Man admits running drug factory

A CANNABIS grower is to be sentenced at crown court after admitting running a drug factory at an Ipswich house.

A CANNABIS grower is to be sentenced at crown court after admitting running a drug factory at an Ipswich house. Thau Nguyen, 38, of no fixed abode, ran the cannabis production operation at a house in Kingfisher Avenue, Ipswich, while on warrant from Blackfriars Crown Court for a similar offence.

The defendant, a failed asylum seeker from Vietnam, will appear at Ipswich Crown Court for sentencing on a date to be confirmed. He was remanded in custody until his Crown Court hearing.

At South East Suffolk's Magistrates court in Ipswich yesterday, he wore a suit and spoke through an interpreter to confirm his name, address and date of birth. There was no application for bail.

The chairwoman of the bench, Joan Overett, said: “In view of what we have heard this morning, this matter is going to be dealt with by sentence at the Crown Court.

“These offences were committed while you were on warrant for a similar matter. There are fears that you would fail to surrender and commit offences while on bail.”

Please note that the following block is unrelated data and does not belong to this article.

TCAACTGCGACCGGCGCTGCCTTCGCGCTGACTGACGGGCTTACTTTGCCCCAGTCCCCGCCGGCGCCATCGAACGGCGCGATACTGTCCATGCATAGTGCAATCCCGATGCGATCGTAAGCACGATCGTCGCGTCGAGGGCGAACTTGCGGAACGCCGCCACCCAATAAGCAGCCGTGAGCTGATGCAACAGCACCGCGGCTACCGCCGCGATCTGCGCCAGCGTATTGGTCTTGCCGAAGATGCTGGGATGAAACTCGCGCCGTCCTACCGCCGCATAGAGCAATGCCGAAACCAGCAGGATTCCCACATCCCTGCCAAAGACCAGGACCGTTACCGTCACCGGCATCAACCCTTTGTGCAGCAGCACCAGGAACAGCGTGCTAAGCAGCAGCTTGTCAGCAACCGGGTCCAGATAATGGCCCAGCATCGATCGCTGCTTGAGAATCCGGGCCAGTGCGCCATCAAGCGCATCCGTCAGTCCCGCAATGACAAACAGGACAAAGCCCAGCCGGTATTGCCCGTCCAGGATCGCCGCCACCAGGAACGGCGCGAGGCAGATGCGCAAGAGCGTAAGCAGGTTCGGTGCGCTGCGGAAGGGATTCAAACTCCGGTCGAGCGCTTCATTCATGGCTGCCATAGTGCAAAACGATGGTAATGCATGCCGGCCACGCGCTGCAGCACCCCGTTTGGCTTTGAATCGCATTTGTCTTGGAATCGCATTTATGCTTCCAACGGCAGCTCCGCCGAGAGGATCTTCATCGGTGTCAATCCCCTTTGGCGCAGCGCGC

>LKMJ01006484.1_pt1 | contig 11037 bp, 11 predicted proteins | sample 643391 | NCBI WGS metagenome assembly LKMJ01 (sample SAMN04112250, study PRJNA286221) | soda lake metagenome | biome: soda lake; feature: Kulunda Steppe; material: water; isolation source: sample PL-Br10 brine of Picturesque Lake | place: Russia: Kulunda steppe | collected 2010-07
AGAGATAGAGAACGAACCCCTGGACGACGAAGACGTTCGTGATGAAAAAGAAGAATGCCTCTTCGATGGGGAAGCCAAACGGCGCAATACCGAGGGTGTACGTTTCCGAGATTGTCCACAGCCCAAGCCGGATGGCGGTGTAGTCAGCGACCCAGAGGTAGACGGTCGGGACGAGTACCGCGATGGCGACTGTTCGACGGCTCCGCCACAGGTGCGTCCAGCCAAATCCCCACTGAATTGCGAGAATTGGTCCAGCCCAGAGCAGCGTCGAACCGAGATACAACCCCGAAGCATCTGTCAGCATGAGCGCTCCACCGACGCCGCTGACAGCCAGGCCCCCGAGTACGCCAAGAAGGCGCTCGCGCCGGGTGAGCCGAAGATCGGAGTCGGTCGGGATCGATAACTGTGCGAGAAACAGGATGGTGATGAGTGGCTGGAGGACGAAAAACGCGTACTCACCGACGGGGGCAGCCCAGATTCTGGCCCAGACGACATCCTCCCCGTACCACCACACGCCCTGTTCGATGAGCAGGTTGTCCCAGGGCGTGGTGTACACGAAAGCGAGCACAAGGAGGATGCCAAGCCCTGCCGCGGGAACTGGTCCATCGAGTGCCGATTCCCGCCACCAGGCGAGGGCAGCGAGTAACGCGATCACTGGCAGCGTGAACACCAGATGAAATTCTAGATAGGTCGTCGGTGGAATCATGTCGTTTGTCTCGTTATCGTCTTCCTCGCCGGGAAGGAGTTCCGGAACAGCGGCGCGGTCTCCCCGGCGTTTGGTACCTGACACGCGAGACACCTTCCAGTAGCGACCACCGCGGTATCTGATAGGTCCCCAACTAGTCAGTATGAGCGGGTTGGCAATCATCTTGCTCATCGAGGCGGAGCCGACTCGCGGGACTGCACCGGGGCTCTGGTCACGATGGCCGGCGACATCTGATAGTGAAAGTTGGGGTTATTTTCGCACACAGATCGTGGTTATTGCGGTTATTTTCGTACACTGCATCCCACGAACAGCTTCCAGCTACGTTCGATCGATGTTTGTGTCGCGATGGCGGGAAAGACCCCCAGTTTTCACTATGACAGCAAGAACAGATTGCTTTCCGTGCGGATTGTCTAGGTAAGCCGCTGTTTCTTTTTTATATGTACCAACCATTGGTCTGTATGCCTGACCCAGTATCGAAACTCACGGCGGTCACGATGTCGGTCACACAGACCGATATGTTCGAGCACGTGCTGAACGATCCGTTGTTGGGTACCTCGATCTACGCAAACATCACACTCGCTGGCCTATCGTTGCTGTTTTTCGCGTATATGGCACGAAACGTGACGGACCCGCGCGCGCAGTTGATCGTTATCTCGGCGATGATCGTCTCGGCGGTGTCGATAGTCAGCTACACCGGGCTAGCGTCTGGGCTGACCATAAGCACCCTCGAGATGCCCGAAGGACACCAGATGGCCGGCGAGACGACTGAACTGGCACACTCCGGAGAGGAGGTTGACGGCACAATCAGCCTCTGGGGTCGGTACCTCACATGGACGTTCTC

Police who attended the house in the Chantry estate found 366 cannabis plants, some reaching up to two feet tall.

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The discovery of the factory on Monday follows three similar raids at other cannabis farms in Suffolk in the past month, yielding 3,000 plants in total.

On December 6, the Evening Star revealed that violent crime gangs are responsible for the rapidly increasing number of cannabis factories in Suffolk.

The growers, often from China or Vietnam, are often made to run the drug businesses to pay off debts to criminal organisations, such as for smuggling them into the country.

The drug barons behind the factories make hundreds of thousands of pounds a year by exploiting their “gardeners”, sometimes using extreme violence as a method of enforcement.

One house in Lister Road, Ipswich, which was raided on December 4, contained 841 plants and could have made up to £3million in illegal profit, police said.

The increasing presence of these gangs is such that Suffolk police are now making landlords aware of the potential threat to their property.

They are also urging the public to report any suspicious signs such as permanently covered windows, visitors at all hours, vents emerging from the roof or rear windows, pungent smells, noise from cooling fans or large amounts of soil and pots in the back garden.

Anyone who suspects a premises is a cannabis factory should call police on 01473 613500 or Crimestoppers on 0800 555111.

n. What do you think should be done about the problem of drug factories? Write to Your Letters, Evening Star, 30 Lower Brook Street, Ipswich, IP4 1AN or email